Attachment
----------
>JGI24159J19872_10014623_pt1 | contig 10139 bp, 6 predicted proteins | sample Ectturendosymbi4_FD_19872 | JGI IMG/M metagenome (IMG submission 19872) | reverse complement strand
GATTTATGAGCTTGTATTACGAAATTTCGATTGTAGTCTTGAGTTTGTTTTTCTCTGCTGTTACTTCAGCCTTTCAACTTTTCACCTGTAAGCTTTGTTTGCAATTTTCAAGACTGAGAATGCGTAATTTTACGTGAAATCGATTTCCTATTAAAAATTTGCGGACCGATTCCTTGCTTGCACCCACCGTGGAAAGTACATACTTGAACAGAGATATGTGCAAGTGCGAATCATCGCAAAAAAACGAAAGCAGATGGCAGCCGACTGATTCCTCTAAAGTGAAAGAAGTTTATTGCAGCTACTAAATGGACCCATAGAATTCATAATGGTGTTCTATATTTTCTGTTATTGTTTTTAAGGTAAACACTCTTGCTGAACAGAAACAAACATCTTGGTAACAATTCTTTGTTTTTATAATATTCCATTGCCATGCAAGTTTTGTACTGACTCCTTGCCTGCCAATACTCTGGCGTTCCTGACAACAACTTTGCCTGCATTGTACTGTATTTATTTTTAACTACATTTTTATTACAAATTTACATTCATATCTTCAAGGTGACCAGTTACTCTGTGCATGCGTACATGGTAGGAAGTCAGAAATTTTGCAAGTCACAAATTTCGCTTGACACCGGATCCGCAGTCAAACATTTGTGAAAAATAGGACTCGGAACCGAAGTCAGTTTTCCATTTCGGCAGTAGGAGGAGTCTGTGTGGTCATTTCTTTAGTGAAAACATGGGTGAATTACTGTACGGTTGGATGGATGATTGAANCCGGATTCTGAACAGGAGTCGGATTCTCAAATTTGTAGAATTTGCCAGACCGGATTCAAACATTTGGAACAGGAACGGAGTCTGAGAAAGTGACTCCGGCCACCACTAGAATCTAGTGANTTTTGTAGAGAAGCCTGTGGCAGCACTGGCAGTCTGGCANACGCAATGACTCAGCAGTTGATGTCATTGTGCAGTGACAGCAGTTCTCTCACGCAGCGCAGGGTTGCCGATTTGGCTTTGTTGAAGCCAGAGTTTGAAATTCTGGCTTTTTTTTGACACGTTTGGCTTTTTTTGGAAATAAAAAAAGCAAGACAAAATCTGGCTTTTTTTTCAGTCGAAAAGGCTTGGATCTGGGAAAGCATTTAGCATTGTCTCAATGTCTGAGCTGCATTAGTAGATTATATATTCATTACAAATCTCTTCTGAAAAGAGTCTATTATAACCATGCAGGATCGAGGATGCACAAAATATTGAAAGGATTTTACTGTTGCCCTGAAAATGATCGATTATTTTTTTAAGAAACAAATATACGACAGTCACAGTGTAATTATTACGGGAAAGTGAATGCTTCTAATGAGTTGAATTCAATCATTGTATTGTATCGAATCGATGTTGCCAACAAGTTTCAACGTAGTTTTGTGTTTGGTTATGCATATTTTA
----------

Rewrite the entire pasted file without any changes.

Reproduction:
>JGI24159J19872_10014623_pt1 | contig 10139 bp, 6 predicted proteins | sample Ectturendosymbi4_FD_19872 | JGI IMG/M metagenome (IMG submission 19872) | reverse complement strand
GATTTATGAGCTTGTATTACGAAATTTCGATTGTAGTCTTGAGTTTGTTTTTCTCTGCTGTTACTTCAGCCTTTCAACTTTTCACCTGTAAGCTTTGTTTGCAATTTTCAAGACTGAGAATGCGTAATTTTACGTGAAATCGATTTCCTATTAAAAATTTGCGGACCGATTCCTTGCTTGCACCCACCGTGGAAAGTACATACTTGAACAGAGATATGTGCAAGTGCGAATCATCGCAAAAAAACGAAAGCAGATGGCAGCCGACTGATTCCTCTAAAGTGAAAGAAGTTTATTGCAGCTACTAAATGGACCCATAGAATTCATAATGGTGTTCTATATTTTCTGTTATTGTTTTTAAGGTAAACACTCTTGCTGAACAGAAACAAACATCTTGGTAACAATTCTTTGTTTTTATAATATTCCATTGCCATGCAAGTTTTGTACTGACTCCTTGCCTGCCAATACTCTGGCGTTCCTGACAACAACTTTGCCTGCATTGTACTGTATTTATTTTTAACTACATTTTTATTACAAATTTACATTCATATCTTCAAGGTGACCAGTTACTCTGTGCATGCGTACATGGTAGGAAGTCAGAAATTTTGCAAGTCACAAATTTCGCTTGACACCGGATCCGCAGTCAAACATTTGTGAAAAATAGGACTCGGAACCGAAGTCAGTTTTCCATTTCGGCAGTAGGAGGAGTCTGTGTGGTCATTTCTTTAGTGAAAACATGGGTGAATTACTGTACGGTTGGATGGATGATTGAANCCGGATTCTGAACAGGAGTCGGATTCTCAAATTTGTAGAATTTGCCAGACCGGATTCAAACATTTGGAACAGGAACGGAGTCTGAGAAAGTGACTCCGGCCACCACTAGAATCTAGTGANTTTTGTAGAGAAGCCTGTGGCAGCACTGGCAGTCTGGCANACGCAATGACTCAGCAGTTGATGTCATTGTGCAGTGACAGCAGTTCTCTCACGCAGCGCAGGGTTGCCGATTTGGCTTTGTTGAAGCCAGAGTTTGAAATTCTGGCTTTTTTTTGACACGTTTGGCTTTTTTTGGAAATAAAAAAAGCAAGACAAAATCTGGCTTTTTTTTCAGTCGAAAAGGCTTGGATCTGGGAAAGCATTTAGCATTGTCTCAATGTCTGAGCTGCATTAGTAGATTATATATTCATTACAAATCTCTTCTGAAAAGAGTCTATTATAACCATGCAGGATCGAGGATGCACAAAATATTGAAAGGATTTTACTGTTGCCCTGAAAATGATCGATTATTTTTTTAAGAAACAAATATACGACAGTCACAGTGTAATTATTACGGGAAAGTGAATGCTTCTAATGAGTTGAATTCAATCATTGTATTGTATCGAATCGATGTTGCCAACAAGTTTCAACGTAGTTTTGTGTTTGGTTATGCATATTTTA